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Wednesday, March 20, 2013

Carbon Fibre Bicycle Frame


If you are a racing bike enthusiast, you would have probably heard about steel, aluminium or even the expensive titanium material for bicycle frames already. The latest in technology has made some materials even better. An example of such material is the carbon fibre.
What is carbon fibre? Some people would prefer to call it by its scientific name, thermoplastic. Unlike the conventional materials, carbon fibre offers big potential for the future of bicycle materials.
In its early development, carbon fibre was not favoured. There were problems with the bending of frames and frames which had aluminium lugs. There were also additional disasters like the failure of adhesive methods due to the limited technology at that time.
This material is a type of polymer. Therefore, the formation methods are very important in producing a high-strength thermoplastic. There are many kinds of construction techniques. The most common method is by mixing sheets of carbon fibre fabric together with both sides of the mould. Then, a process called curing ensues. The result is a monocoque carbon frame. Monocoque utilizes the exterior structure to support the overall weight and stress induced to the bicycle. Why is this type of construction method so popular? That is because it provides excellent protection against vibration and high efficiency when paddling.
Why should you choose carbon-fibre type of material for your bicycle? You would want a carbon-fibre type if you are looking for the highest stiffness and strength to weight ratio. But you should also be prepared to fork out more money in the process. It is the latest breakthrough in bicycle frame advancements.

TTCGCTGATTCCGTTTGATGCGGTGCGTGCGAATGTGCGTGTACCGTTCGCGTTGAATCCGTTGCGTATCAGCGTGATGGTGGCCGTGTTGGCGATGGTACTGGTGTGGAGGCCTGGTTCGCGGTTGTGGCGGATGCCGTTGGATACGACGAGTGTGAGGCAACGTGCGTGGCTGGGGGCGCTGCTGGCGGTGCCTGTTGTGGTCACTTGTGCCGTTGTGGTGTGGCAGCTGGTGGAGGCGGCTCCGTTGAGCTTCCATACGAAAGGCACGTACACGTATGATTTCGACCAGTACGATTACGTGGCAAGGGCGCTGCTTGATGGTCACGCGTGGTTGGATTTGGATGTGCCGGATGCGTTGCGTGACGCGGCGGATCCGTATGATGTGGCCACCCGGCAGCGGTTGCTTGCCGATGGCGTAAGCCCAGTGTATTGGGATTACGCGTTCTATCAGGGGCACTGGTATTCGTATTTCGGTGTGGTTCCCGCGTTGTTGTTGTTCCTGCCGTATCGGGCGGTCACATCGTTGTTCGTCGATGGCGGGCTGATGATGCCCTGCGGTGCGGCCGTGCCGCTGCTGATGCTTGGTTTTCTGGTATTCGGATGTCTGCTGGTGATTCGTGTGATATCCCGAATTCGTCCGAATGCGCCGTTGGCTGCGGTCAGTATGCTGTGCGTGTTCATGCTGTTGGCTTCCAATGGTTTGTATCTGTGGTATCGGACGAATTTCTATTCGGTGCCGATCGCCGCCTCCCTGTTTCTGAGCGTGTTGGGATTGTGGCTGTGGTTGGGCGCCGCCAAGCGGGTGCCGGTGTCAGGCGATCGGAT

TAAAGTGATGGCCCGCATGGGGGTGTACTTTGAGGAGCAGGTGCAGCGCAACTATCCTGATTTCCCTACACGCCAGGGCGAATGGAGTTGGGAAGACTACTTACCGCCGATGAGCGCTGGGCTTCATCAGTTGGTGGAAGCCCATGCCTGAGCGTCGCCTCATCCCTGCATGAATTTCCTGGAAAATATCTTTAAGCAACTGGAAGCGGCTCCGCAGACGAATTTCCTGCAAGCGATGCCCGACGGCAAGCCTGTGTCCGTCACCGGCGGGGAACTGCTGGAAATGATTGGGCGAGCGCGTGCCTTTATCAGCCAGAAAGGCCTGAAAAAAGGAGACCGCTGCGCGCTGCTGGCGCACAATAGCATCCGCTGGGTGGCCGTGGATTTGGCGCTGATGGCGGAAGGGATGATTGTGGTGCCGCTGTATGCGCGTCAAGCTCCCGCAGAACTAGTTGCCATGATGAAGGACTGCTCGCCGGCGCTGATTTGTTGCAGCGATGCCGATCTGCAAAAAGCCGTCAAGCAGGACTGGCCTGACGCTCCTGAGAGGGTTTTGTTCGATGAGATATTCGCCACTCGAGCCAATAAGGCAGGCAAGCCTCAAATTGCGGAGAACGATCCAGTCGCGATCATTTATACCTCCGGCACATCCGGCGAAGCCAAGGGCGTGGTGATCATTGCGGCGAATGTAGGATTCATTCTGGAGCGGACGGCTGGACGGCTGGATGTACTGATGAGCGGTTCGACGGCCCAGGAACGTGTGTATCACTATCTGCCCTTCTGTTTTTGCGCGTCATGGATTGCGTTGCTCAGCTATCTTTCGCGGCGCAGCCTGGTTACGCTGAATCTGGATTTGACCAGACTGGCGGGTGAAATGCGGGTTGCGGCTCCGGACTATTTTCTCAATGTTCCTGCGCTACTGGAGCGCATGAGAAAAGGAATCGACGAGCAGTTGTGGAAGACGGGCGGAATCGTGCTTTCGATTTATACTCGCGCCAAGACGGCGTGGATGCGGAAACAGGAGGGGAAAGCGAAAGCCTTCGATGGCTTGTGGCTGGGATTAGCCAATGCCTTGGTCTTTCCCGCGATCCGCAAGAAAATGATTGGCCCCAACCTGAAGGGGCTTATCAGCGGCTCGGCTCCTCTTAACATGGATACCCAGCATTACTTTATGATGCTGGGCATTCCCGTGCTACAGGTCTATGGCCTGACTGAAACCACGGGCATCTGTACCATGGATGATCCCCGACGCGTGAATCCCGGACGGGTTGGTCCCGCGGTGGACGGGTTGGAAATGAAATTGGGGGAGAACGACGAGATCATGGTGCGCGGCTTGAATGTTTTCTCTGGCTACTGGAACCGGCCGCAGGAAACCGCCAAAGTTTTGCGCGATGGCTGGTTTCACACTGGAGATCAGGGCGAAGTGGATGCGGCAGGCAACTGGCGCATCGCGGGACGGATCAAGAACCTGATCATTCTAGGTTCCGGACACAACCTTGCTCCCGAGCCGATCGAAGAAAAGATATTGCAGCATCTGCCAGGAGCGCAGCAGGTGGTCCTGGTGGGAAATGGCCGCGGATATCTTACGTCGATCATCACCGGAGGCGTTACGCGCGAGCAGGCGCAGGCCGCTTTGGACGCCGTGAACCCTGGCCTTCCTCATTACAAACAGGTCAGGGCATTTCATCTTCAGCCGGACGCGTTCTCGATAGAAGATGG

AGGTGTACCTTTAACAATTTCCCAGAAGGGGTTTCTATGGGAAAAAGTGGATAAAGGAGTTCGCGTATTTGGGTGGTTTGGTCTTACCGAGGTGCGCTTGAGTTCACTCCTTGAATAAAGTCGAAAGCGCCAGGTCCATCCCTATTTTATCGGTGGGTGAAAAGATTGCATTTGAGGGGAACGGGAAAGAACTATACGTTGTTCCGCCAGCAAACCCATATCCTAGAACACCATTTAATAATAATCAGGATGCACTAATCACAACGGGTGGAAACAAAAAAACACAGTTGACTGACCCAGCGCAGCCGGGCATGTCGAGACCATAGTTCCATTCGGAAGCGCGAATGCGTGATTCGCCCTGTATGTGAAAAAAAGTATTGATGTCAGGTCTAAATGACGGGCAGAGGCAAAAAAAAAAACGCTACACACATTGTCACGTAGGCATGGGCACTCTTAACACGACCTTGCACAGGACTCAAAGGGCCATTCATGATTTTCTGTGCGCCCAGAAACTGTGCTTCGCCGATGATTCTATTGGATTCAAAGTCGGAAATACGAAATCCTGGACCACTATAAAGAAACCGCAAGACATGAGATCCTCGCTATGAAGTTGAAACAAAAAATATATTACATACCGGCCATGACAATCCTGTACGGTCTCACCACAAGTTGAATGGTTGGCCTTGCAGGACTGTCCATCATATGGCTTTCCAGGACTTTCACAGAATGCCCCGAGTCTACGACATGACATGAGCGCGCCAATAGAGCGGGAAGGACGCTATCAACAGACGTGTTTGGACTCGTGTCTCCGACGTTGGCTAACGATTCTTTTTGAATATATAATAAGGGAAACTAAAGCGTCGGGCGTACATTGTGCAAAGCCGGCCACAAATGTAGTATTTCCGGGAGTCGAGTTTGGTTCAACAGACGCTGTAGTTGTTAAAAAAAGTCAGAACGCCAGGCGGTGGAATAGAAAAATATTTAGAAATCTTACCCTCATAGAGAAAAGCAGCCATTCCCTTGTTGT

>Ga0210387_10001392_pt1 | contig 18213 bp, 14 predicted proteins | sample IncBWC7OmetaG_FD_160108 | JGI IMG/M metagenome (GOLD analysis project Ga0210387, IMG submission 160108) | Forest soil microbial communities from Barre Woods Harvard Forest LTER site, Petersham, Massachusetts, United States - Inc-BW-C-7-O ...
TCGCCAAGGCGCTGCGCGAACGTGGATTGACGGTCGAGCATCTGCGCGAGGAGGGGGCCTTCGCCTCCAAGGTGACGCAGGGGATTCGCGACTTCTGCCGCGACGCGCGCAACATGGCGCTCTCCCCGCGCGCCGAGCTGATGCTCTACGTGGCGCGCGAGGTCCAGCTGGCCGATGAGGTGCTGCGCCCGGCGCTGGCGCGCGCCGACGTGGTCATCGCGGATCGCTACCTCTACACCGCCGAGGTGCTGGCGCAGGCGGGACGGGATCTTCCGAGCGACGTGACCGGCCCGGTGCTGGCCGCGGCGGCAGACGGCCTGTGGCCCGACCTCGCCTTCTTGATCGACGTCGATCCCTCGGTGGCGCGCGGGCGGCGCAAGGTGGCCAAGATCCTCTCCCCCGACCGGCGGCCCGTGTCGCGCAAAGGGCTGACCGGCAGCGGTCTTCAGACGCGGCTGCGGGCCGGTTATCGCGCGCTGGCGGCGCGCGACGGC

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Carbon Fibre Bicycle Frame



Monday, March 11, 2013

Hemp Reinforced Plastics


Henry Ford was the first person to develop a hemp plastic. The famous pictures and film of Henry Ford striking a model-T with an axe and the rebound of the axe head was a means of showing off the amazing strength of fibre composites. What type of composite plastic this was is unknown.
Polypropylene is a versatile plastic and probably the most commonly used in the world today. Hemp plastic was used the first time to make the 'High-Fly' Frisbee. The annual use of plastic around the world has increased from a mere 5m or so tonnes in the 1950's, to a massive 100m tonnes today. From a single tonne of plastic, manufacturers could produce 20,000 two litre bottles, or 100,000 shopping bags. Today's average household dustbin has a 7% plastic content.
Although a significant proportion of PP is used in fibre production, the remainder is nearly all used in injection moulding. Although hemp fibre blended with PP - whilst improvements to heat properties and tensile strength of the plastic are desirable - is more expensive generally.